The coronavirus crisis in China has posed unprecedented political challenges to the authorities and prompted them to further crack down on speech freedom and tighten control over people in a desperate move to bolster the regime, say analysts and activists.
After President Xi Jinping ordered “resolute efforts” to curb the spread of coronavirus in his first public remarks on the disease on 20 January, Wuhan was swiftly placed under lockdown. Millions of communities across China also began to implement draconian epidemic control measures.
The rough implementation of epidemic control has resulted in extensive human rights abuses across China, analysts say. Disturbing images have emerged on social media showing people chained up and paraded on streets, or beaten by police for not wearing masks. Footage has also shown officers installing metal bars or chains outside people’s homes to prevent them leaving.
Propaganda banners with threatening messages have been put up around the country. “A surgical mask or a breathing tube? Your choice,” said one. “Those who don’t report their fever are class enemies hiding among the people,” another said.
The coronavirus has turned into an epidemic that has so far infected more than 75,000 and killed more than 2,000, mostly in China. In Hubei province, home to the epicentre of the virus, Wuhan city, there have been nearly 50,000 confirmed cases.
In a desperate move Wuhan this week began to confine all communities in the city of 11 million people to their homes and authorities said anyone seen on the streets without permission would be severely punished. Officers started to carry out new house-to-house checks to seek out and “round up” all infected patients.
Citizens of Wuhan say they are forbidden from even taking strolls in their neighbourhood and shopping for food. “People are gripped by fear and anxiety, and we are extremely angry because this disaster is entirely manmade,” said a Wuhan resident who spoke on condition of anonymity to avoid reprisals.
“If they didn’t detain Dr Li Wenliang for ‘spreading rumours’ and told us the virus was under control, none of this would have happened.”
The whistleblowing doctor alerted colleagues in late December to a mysterious disease that turned out to be coronavirus. Wuhan police censured him on 3 January and state television CCTV accused eight people, including Li, of “spreading false rumours”. Li’s death from coronavirus infection this month sparked widespread demands for speech freedom online, although cyber-police quickly took down those posts.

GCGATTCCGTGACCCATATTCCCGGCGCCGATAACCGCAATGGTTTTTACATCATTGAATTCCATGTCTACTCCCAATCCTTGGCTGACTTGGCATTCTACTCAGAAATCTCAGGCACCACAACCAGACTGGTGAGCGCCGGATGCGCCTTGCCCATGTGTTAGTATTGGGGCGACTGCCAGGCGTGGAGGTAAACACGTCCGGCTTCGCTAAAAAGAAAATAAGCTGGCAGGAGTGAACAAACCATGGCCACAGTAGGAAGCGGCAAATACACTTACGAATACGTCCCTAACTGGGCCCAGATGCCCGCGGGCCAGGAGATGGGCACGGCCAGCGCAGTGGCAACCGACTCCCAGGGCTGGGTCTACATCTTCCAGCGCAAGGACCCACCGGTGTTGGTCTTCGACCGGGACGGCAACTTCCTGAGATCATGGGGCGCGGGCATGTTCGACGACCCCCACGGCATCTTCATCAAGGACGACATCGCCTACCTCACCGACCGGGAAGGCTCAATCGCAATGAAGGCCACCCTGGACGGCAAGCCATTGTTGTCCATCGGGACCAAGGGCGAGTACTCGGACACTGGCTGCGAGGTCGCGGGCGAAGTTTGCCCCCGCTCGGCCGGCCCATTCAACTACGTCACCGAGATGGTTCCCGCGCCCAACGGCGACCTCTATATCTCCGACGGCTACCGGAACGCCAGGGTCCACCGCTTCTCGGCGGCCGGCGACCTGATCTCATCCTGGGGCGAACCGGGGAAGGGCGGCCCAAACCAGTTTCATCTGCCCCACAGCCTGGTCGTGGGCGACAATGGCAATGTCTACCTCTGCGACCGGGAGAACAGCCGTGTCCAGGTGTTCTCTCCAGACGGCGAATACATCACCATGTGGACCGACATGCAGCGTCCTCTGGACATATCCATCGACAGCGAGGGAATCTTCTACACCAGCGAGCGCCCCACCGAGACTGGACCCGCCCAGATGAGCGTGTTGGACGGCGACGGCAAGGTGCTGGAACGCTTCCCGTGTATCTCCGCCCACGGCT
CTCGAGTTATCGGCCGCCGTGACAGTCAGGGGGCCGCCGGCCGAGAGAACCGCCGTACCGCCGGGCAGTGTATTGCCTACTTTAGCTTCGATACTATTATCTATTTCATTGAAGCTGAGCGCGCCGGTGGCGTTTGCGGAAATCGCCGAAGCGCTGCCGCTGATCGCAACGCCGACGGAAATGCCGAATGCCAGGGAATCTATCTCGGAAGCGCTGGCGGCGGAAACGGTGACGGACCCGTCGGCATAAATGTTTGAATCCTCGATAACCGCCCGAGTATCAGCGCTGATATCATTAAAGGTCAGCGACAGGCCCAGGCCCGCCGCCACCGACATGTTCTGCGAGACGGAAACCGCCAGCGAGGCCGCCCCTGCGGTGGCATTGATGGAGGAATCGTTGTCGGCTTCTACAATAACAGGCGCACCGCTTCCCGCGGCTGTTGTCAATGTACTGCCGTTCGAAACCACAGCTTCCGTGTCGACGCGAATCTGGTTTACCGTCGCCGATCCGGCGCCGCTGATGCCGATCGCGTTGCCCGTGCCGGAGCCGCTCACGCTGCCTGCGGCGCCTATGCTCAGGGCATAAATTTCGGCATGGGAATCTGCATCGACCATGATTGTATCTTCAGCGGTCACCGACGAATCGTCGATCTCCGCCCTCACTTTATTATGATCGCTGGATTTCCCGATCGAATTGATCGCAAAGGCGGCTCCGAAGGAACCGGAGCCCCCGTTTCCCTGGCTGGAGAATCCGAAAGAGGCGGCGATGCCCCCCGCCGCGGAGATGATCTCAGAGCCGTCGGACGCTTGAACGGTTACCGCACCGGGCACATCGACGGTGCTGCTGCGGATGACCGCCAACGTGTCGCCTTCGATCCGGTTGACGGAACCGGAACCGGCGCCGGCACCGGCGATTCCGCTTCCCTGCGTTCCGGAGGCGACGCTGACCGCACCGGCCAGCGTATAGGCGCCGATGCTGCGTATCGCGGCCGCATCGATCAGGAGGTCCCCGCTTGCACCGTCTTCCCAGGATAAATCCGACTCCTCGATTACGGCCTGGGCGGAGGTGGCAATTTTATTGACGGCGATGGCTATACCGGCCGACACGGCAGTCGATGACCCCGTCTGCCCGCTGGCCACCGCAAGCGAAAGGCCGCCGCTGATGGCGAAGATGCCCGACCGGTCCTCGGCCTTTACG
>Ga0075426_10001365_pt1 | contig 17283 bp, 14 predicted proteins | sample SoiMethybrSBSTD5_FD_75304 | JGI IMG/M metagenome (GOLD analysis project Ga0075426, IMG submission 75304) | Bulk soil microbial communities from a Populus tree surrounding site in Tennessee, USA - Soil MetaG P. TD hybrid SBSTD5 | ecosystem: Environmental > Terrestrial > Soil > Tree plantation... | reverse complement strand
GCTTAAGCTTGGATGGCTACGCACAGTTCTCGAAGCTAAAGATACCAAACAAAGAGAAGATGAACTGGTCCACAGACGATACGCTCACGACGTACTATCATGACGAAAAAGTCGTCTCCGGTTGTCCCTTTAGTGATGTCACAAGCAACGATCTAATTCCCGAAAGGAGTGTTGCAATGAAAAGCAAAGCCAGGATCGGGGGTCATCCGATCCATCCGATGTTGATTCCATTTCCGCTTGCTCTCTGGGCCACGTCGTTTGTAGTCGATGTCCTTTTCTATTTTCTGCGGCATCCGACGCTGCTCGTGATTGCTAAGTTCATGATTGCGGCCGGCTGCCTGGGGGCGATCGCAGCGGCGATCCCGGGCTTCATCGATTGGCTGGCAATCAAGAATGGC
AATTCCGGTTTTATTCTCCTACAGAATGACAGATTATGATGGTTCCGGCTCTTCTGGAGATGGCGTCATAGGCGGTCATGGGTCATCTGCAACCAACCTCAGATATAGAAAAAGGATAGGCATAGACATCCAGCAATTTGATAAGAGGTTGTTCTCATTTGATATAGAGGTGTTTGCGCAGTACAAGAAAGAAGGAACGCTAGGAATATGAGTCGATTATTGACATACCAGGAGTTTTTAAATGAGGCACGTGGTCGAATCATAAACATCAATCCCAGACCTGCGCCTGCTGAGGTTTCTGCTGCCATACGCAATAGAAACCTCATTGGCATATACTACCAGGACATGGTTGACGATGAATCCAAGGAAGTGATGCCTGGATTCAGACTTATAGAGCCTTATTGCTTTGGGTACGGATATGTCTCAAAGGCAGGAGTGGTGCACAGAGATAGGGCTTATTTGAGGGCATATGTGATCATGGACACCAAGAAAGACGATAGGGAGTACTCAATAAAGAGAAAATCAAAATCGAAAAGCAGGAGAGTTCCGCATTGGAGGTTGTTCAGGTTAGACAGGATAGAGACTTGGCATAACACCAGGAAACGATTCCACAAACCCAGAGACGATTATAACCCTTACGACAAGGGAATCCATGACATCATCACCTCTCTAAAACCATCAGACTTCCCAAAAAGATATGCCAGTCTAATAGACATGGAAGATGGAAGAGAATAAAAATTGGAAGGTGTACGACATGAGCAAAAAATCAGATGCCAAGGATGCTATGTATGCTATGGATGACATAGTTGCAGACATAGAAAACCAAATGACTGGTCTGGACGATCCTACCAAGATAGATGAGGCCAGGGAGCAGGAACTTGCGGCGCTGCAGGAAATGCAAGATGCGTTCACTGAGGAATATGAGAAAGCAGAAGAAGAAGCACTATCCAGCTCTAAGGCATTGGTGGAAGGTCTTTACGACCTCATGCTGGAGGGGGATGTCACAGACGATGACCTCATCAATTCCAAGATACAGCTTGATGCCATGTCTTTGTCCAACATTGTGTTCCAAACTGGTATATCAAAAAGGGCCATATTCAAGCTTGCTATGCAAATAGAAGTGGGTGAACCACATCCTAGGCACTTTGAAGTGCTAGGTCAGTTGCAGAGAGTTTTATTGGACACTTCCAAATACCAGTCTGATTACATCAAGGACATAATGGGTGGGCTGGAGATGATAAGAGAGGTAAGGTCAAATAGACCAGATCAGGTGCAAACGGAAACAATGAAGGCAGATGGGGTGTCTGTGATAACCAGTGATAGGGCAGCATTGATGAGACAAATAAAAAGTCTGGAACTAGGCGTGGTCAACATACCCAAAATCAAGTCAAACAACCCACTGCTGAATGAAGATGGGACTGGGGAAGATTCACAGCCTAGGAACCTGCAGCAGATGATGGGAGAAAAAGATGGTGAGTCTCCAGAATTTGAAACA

But the authorities do not seem to have learned their lesson. Cases of further crackdowns on speech abound. While the new decree from Wuhan said people would be punished for not reporting cases, it also warned that “fabrication” and the spread of “rumours” would be severely punished.
The government of the south-western province of Yunnan announced in early February that 25 people were detained or censured for “fabricating and spreading rumours” over the coronavirus epidemic. Last week three more in the province were detained over the same accusation.
The authorities are also using epidemic control as a pretext to detain government critics. Two citizen journalists, Wuhan native Fang Bin and lawyer Chen Qiushi, who have reported on the situation in Wuhan, have disappeared under the guise of “quarantine”.
The law professor Xu Zhangrun, who criticised Xi over the coronavirus crisis in an essay, was also put under house arrest under pretext of quarantine. The activist and legal scholar Xu Zhiyong, who has also lambasted Xi for mishandling the epidemic and other crises, was detained last Saturday.
“Restrictions of personal freedoms used to happen only to activists, but now millions in China know how it feels to be under house arrest,” said Hu Jia, a veteran activist who has been previously jailed and often detained.
“This epidemic poses the gravest challenge to the authorities since 1989 [the Tiananmen pro-democracy movement],” he said. “I have never seen so much demand for speech freedom – people now understand it is a matter of life and death. The authorities are afraid that people have awakened.”
Johnny Lau, a veteran commentator on Chinese politics, said the Communist party’s intensification of control over free speech was aimed at bolstering the power of the regime but would ultimately cause political and social instability.
“When people are kept in the dark and they don’t trust the government, their [discontent] would turn into protests,” Lau said.